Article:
You know what is a shockingly accurate representation of reality? Facebook. Said no one. But don’t worry, that hasn’t stopped HigtonBros—a trio of brothers from Norway—from creating a video warning people that, when it comes to social media, appearances can be deceiving.
The 2 ½ minute short follows a sadsack guy through a series of depressing setbacks: His girlfriend cheats on him, they break up, he loses his job, he gets drunk alone in his car. After each bummer, he posts a #blessed-style status update on Facebook (“FINALLY SINGLE!!!” “Quit my dead-end job!!! #followyourdreams”) and watches the likes pile up. Finally, overcome by the emptiness of his existence, tears in his eyes, he types something honest like “my life sucks” into the update bar, and his friends hide him from their feeds. The end! We have learned that Facebook slurps the authenticity out of human experience, that people are terrible, and that happiness is an unrealistic dream.
Per Sploid, this “piercing short” will inspire you “to focus on your present reality,” because “the circus of social media” is “a lie.”
Ultimately, Facebook is a narcissistic playground where the best, the funniest, the most charming aspects of our lives are publicized and the shitty stuff, the boring stuff, the beige that is most of our daily grind almost never gets posted. All those walls are edited at some level and that makes them, at best, a deformed mirror image of real life or, at worst, nothing more than a fictional movie of how we want people to see us.
I disagree! Facebook is where weird metaphors about mimesis go to die convulsively. A deformed mirror image. A fictional movie. A re-enactment of our day by trained professional ice-skaters in spangly tutus who sing their lines to the tune of “Someday My Prince Will Come.” A SeaWorld production where you are the orca and your friends are otters with wings and your adversaries are the chopped-up fish. A looking glass made of cotton candy and YOLO, except it also traps your soul until the next person looks into it, which only happens every hundred years, because you’re in an enchanted castle deep in the wilds of Zuckerbergia. Your turn!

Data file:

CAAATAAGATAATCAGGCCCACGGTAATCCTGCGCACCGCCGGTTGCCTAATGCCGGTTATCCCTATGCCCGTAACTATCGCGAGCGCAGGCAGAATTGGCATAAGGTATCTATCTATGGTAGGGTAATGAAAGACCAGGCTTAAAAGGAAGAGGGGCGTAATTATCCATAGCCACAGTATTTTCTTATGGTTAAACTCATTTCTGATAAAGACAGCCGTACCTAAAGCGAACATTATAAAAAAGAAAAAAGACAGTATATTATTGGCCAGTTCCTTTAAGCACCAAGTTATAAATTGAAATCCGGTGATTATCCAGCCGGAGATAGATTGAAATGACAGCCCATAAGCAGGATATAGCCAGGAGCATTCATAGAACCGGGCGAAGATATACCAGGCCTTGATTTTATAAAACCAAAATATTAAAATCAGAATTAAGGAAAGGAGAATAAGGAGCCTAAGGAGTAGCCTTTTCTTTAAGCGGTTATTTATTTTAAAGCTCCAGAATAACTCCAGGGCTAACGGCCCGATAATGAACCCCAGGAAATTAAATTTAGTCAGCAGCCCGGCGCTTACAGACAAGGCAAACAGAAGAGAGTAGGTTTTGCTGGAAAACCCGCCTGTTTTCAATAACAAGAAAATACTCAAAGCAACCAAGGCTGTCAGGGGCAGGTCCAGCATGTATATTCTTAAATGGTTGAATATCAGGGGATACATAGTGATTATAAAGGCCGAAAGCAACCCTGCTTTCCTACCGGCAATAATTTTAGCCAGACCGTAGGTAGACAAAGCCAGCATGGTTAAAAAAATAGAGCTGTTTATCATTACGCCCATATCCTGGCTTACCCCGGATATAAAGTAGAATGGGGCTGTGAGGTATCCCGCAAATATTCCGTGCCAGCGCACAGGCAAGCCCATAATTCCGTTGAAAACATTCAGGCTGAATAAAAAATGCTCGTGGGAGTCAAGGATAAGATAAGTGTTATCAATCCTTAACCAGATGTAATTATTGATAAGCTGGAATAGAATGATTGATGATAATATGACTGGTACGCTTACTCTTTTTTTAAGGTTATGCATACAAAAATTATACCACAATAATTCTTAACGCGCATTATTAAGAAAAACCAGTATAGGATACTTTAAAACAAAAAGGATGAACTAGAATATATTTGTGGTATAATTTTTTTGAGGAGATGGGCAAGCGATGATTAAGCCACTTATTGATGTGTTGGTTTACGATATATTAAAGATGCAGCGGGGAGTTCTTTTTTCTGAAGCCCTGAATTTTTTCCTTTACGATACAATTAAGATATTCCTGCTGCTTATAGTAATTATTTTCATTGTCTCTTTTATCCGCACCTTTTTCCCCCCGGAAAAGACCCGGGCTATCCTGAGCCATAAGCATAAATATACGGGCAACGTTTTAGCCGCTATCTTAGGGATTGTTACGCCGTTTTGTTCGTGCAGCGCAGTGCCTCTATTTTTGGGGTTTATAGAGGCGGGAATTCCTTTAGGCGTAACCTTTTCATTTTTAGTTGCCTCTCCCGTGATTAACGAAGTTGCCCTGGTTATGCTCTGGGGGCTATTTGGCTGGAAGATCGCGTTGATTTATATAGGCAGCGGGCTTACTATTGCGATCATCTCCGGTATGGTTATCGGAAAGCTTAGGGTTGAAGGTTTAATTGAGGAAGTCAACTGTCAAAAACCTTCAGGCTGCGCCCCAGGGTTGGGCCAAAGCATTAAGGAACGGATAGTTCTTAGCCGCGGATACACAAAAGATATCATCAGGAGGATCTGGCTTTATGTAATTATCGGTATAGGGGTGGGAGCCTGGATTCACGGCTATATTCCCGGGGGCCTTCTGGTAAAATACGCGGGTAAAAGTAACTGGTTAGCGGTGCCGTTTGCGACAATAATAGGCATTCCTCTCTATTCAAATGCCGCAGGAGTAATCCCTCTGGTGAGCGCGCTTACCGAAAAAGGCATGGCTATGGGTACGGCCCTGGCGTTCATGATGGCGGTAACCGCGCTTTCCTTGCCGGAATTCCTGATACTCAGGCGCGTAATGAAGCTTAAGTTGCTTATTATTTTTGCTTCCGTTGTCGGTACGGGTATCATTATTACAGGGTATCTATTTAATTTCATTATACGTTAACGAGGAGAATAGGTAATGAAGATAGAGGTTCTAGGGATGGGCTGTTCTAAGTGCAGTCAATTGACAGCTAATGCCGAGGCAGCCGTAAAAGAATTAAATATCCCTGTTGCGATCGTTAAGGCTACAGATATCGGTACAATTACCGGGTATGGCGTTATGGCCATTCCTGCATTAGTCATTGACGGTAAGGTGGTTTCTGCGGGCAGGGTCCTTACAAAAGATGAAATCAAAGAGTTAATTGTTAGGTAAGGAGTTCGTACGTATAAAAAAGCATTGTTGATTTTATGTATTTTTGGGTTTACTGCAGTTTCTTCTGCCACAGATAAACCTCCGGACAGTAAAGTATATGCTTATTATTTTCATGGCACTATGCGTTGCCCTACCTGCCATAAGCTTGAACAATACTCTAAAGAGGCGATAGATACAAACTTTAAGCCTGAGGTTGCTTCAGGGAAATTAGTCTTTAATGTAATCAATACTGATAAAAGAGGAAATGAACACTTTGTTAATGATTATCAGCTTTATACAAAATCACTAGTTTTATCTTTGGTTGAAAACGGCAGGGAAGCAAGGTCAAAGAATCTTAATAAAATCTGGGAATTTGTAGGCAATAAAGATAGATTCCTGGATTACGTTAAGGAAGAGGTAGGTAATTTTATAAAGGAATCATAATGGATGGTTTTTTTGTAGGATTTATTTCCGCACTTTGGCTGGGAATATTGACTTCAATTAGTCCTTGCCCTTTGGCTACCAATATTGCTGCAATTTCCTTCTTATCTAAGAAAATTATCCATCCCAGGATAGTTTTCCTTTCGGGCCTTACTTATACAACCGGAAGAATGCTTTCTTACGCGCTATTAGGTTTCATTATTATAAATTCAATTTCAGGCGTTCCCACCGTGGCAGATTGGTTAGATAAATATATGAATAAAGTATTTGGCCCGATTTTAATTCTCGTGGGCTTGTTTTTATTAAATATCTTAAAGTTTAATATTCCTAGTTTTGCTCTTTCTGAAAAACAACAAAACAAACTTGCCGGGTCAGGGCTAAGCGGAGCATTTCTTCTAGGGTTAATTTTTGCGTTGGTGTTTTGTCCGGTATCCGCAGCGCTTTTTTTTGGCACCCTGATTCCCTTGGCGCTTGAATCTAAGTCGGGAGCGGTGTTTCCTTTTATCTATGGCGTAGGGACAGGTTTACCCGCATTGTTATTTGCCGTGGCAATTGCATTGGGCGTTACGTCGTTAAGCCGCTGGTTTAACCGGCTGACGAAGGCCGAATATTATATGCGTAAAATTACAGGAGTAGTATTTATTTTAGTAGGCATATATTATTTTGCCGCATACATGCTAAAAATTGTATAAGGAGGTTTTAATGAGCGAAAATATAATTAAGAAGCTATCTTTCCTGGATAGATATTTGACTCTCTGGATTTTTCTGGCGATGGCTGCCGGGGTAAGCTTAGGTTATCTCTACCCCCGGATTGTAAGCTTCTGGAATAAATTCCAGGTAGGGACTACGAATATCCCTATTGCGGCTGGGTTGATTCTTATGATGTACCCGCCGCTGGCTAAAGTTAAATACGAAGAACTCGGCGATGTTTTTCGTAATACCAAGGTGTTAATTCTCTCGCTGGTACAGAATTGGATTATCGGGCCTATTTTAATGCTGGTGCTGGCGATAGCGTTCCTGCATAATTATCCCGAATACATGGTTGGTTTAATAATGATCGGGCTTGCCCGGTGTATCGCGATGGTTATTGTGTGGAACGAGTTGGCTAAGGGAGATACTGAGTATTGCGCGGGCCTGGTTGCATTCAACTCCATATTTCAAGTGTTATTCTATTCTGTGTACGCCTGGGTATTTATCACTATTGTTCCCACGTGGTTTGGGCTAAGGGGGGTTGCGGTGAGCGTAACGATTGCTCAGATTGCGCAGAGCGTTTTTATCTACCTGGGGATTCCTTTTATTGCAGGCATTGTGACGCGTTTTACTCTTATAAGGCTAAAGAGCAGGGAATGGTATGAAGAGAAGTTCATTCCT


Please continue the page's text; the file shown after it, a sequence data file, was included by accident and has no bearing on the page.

But anyway. I would like to suggest that despite all our FOMO and You Didn’t Eat That and general airbrushing, Facebook is not that inaccurate. Few people actually lie about what they’re up to, pretending to skydive when they are in fact, say, binge-watching The Bachelor. Yes, we may turn up the volume on the good news, and indeed, one 2013 study suggested that reading others’ “glowingly positive” Facebook posts might have a negative effect on self-esteem. But we may also post cryptically melancholy status updates in an effort to get our friends to comfort us after a bad day. We may share an article that delighted/outraged/intrigued us. We may even have read it!
The terrible, awful, no-good, very bad truth is that some people—including some people on Facebook—are just happy. It stinks, I know. They are the worst. But you can’t blame technology for everything.